• Three holes that were drilled in the dirty bilge tank were plugged and capped by Resolve overnight. This tank is complete (2021-06-24)
  • Resolve stopped pumping operations this morning due to a malfunctioning thruster on the Condor. Drilling continues on port side diesel tank in preparation of pumping operations. Pumping operations on forward port side tank (HFO) is expected to start again tomorrow morning (2021-06-23)
  • Several drone flights were conducted at the wreck site and all of the GRS locations on Tuesday. Quantifications observed 6.97 liters of product on the water at the wreck site. TC 951 overflew the wreck site at 1150 on Tuesday and observed 4.5 liters of product on the water (2021-06-23)
  • Crews observed a sheen with some streaks of black oil at the wreck site Tuesday evening. A drone-directed current buster (HSSS) tow was conducted to collect any recoverable product. A small amount of emulsified oil was collected in the pocket of the current buster (2021-06-23)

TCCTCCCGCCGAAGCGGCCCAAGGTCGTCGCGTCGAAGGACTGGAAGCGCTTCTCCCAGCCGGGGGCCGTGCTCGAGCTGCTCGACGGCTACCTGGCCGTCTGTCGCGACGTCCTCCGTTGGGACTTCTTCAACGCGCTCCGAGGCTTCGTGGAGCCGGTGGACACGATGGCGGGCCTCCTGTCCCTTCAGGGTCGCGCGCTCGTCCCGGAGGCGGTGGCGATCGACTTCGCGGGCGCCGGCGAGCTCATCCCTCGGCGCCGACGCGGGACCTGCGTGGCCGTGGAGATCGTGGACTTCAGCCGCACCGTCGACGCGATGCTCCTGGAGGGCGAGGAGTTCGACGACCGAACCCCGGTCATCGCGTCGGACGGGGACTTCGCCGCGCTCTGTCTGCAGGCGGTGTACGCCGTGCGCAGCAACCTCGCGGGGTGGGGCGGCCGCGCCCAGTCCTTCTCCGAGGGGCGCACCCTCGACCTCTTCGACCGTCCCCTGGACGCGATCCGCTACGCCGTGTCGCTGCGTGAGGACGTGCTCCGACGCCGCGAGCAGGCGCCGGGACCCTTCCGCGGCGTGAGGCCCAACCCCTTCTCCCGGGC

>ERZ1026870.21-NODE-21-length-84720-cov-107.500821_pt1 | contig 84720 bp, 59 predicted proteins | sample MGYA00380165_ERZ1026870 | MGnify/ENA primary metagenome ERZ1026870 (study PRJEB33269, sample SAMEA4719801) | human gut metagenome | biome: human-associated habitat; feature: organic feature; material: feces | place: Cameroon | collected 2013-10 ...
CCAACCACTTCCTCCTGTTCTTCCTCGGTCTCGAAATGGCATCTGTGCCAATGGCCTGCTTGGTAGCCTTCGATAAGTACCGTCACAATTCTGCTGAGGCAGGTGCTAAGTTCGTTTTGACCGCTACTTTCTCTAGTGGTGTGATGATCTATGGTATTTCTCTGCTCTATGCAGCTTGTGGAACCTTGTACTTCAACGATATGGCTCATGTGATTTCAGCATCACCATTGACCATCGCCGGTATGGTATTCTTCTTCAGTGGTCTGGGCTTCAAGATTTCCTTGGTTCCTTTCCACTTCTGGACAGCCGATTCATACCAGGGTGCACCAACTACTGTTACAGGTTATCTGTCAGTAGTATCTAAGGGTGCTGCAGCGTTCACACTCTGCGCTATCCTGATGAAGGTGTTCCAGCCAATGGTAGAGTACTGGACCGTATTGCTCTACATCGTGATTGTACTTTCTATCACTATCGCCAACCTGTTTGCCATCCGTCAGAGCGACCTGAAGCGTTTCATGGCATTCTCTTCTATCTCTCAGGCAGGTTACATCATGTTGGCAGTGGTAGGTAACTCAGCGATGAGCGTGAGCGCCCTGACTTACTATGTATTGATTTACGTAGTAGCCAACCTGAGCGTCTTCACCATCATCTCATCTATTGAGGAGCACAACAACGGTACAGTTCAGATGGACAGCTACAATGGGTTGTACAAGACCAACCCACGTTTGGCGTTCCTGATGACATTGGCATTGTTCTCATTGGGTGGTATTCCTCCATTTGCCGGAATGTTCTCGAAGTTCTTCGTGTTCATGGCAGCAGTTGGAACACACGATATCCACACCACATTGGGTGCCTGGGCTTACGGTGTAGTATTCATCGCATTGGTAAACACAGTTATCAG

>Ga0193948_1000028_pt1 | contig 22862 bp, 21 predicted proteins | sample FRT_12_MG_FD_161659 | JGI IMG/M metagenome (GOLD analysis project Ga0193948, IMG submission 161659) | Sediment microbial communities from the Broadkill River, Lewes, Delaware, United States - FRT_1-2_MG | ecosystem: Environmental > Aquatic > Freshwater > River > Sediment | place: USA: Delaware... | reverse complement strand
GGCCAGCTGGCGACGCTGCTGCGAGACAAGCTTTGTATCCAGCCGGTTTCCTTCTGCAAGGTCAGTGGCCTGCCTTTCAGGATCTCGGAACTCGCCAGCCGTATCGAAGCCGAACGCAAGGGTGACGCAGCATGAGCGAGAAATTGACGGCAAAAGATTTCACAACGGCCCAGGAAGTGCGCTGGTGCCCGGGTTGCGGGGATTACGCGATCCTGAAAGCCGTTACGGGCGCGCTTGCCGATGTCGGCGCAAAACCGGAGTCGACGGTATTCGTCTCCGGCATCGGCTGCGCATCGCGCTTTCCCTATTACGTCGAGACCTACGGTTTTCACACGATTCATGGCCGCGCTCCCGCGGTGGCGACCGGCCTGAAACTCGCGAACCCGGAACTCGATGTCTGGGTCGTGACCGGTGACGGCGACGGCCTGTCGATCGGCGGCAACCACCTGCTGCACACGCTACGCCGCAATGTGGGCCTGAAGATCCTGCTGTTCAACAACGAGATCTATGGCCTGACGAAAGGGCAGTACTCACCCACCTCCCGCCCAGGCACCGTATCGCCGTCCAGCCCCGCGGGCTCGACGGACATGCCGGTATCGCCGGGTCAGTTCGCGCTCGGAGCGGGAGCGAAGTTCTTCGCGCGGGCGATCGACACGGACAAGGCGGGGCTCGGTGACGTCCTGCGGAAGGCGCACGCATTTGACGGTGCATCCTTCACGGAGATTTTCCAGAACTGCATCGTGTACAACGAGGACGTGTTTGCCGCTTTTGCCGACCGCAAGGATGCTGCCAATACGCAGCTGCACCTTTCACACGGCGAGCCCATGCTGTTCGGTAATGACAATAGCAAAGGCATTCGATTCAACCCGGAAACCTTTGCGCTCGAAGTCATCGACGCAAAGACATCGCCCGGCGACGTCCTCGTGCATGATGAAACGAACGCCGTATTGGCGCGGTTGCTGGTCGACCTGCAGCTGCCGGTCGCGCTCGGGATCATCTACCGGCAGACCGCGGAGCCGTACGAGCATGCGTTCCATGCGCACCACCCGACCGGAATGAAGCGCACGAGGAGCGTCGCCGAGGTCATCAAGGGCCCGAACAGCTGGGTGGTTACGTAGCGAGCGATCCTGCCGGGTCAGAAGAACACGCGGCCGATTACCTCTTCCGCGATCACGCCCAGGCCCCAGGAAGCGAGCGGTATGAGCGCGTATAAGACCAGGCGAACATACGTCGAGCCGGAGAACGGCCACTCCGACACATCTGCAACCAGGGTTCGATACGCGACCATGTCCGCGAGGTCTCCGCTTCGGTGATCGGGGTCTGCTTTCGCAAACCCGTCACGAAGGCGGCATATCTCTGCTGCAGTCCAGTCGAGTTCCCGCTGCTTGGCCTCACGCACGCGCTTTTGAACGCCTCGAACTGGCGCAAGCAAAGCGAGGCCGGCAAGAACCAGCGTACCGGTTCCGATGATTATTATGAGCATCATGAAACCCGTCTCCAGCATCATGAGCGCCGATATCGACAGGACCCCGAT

• Pumping on the forward port side tank (HFO) is underway (2021-06-22)
  • Two 20L HFO samples were successfully collected (2021-06-22)
  • Operations crews have the HSSS deployed in Zuciarte Channel and are assessing sporadic reports of sheen in the vicinity of the wreck (2021-06-22)
  • Resolve completed drilling 7 of 7 holes in forward port side tank yesterday and decided to drill an 8th hole in forward starboard side tank.
  • Backup ROV 89 was wet tested on the Atlantic Condor. It’s functional but still no depth sensor (2021-06-21)
  • Resolve will be repairing three damaged valves prior the start of pumping operations on the forward port side tank. (2021-06-21)
  • Yesterday crews successfully deployed T-20 skimmer into the HSSS with and conducted towing operations with alternating crews (2021-06-21)
  • Drone flew throughout the day yesterday, quantification in the morning reported 4.8 liters sheen within the containment area and quantification in the afternoon reported 2.7 liters of product in the containment area (2021-06-21)
  • HSSS operations will continue today throughout the day (2021-06-21)